A professional heavyweight boxer has made a surprise last-ditch bid to represent New Zealand at the Tokyo Olympics.
Patrick Mailata, a 25-year-old who won bronze at the 2018 Commonwealth Games, turned to the paid ranks immediately afterwards and has fought four times as a professional.
The man who goes by the ring name "Magic" is unbeaten as a professional and was scheduled to fight again this weekend in the United States but the bout was cancelled due to his wish to return to Auckland from his Las Vegas base in order to push his cause for a late qualification for Tokyo - the Games are due to start in July.
Under changes to the Olympic boxing regulations first brought in for the Rio Games four years ago, professionals with a certain number of fights – Mailata's US-based promoter Ivaylo Gotzev believes it is fewer than five but the Herald has been unable to confirm this – can compete at the Games.
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The Herald has asked the New Zealand Olympic Committee for clarification on Mailata's status. A major hurdle will be the fact that the Asia/Pacific qualifying tournament is currently under way in Jordan. In attendance is Leuila Mau'u, New Zealand's No 1-ranked superheavyweight (+91kg).
After the change to the rules – controversial due to the perceived greater power and quality of professionals compared with amateurs which raises issues of safety - three professionals competed in Rio and all three made early exits.
"From what I understand, a boxer who has boxed professionally for a maximum of four fights can go back to the amateurs and compete at the Olympics," Mailata's promoter Gotzev told the Herald. "By the rules and regulations, he qualifies.
"I know for a fact he will defeat the current national champion of New Zealand. No disrespect to the young man, I'm sure he's strong, I'm sure he's able, but Patrick is far superior and in this day and age that's what it takes; you've got to go with the best athlete you've got and Patrick Mailata should be the choice of New Zealand.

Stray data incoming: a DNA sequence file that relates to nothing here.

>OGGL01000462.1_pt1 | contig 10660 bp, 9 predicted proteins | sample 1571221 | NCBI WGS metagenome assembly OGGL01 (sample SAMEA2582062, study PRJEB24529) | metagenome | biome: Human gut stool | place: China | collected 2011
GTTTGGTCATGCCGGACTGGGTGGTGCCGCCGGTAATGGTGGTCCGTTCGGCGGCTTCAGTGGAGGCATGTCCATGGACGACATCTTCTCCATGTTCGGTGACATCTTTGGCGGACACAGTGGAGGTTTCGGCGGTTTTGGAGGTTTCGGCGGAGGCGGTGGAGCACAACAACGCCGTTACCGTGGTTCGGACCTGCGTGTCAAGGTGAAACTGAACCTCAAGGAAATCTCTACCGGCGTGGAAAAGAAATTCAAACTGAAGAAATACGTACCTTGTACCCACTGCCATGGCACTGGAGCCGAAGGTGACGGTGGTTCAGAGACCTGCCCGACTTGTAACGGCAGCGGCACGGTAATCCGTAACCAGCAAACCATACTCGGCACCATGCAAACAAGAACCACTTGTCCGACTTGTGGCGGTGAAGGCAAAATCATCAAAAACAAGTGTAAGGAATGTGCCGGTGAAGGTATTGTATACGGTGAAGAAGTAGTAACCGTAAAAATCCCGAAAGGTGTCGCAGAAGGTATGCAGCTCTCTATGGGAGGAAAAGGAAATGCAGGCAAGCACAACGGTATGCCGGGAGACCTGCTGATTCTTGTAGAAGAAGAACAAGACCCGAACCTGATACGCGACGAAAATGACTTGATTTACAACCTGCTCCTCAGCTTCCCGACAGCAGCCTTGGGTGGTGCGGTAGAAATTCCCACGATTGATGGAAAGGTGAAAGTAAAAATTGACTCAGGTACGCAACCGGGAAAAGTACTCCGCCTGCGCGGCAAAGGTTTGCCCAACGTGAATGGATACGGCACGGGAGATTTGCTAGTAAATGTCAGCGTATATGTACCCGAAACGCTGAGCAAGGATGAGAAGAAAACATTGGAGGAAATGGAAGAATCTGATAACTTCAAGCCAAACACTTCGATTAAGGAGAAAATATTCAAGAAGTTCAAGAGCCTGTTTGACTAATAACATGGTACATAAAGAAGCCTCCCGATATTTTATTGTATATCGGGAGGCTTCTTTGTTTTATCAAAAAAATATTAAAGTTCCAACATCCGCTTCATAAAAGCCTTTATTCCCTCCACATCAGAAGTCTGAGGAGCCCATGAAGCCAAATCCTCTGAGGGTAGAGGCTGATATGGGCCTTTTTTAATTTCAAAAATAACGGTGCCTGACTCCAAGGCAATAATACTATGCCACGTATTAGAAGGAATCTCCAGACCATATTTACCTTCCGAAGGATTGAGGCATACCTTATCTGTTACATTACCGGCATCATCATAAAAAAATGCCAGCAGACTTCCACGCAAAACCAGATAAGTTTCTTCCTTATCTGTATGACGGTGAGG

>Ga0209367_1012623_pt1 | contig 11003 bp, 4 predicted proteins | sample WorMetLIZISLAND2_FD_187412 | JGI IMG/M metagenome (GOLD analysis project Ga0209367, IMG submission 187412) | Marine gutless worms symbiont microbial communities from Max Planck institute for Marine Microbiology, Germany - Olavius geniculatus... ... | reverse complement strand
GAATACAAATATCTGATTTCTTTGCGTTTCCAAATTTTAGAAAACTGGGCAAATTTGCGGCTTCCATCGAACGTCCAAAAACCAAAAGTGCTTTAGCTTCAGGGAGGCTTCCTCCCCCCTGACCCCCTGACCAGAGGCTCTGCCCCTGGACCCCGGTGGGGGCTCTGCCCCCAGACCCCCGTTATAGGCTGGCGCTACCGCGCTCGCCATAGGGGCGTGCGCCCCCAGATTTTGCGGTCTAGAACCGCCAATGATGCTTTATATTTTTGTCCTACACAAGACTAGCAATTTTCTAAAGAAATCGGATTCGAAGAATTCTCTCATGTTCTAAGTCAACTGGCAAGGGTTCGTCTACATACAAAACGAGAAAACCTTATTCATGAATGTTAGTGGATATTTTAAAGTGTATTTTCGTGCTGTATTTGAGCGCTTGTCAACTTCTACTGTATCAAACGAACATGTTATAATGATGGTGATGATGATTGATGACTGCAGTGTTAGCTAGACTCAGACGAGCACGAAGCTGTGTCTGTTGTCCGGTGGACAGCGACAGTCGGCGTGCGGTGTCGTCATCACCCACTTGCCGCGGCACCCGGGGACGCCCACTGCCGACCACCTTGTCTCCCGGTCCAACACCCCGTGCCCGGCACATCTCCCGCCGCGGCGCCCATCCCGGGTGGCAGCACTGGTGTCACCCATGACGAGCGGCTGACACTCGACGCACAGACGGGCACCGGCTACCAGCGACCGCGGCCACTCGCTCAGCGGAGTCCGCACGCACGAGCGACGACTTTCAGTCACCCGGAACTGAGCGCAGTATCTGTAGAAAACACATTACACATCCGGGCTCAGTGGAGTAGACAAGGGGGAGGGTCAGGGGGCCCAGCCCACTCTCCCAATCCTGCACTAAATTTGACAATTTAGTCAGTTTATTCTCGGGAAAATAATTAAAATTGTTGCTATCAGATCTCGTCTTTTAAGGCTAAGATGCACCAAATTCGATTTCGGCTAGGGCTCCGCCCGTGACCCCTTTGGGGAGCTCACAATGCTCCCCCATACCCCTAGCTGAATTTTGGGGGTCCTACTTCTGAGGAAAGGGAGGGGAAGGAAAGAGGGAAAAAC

"I'm watching him spar every day with guys like [rising professionals] Joe Joyce and Guido Vianello, and he is supreme, he is the man to win the gold at the next Olympics."
Boxing New Zealand's head of high performance Mark Keddell confirmed Mailata's bid.
"I've been approached by Ivalyo about Patrick's eligibility and I'll be emailing the board of Boxing New Zealand for clarification regarding professionals having eligibility to compete, and I'll also be emailing the NZOC for clarification," Keddell said.
David Tua, who like Mailata is a Kiwi-Samoan, was the last New Zealander to win an Olympic boxing medal when he claimed bronze in Barcelona in 1992.
For Gotzev, a gregarious Bulgarian who also promotes countryman Kubrat Pulev, set to fight Anthony Joshua for the WBA, WBO and IBF heavyweight titles in London on June 20, the choice is clear; it's Mailata or no chance.
"I'm willing to challenge your national champion – let's put on the fight and see who's the better man to represent New Zealand. Twenty eight years after David Tua, it could be Patrick.
"He's here in Las Vegas, Nevada, the mecca of boxing, for a reason. We believe in Patrick. We believe he's got the goods to represent New Zealand all the way the top, whether that's at the Olympic Games or as a world heavyweight champion.
"I have represented no fewer than seven former champions throughout the years, I know what I'm talking about. I have the current No 1 contender, Kubrat Pulev ... Patrick is on the same team - we're backing Patrick to go all the way to the top."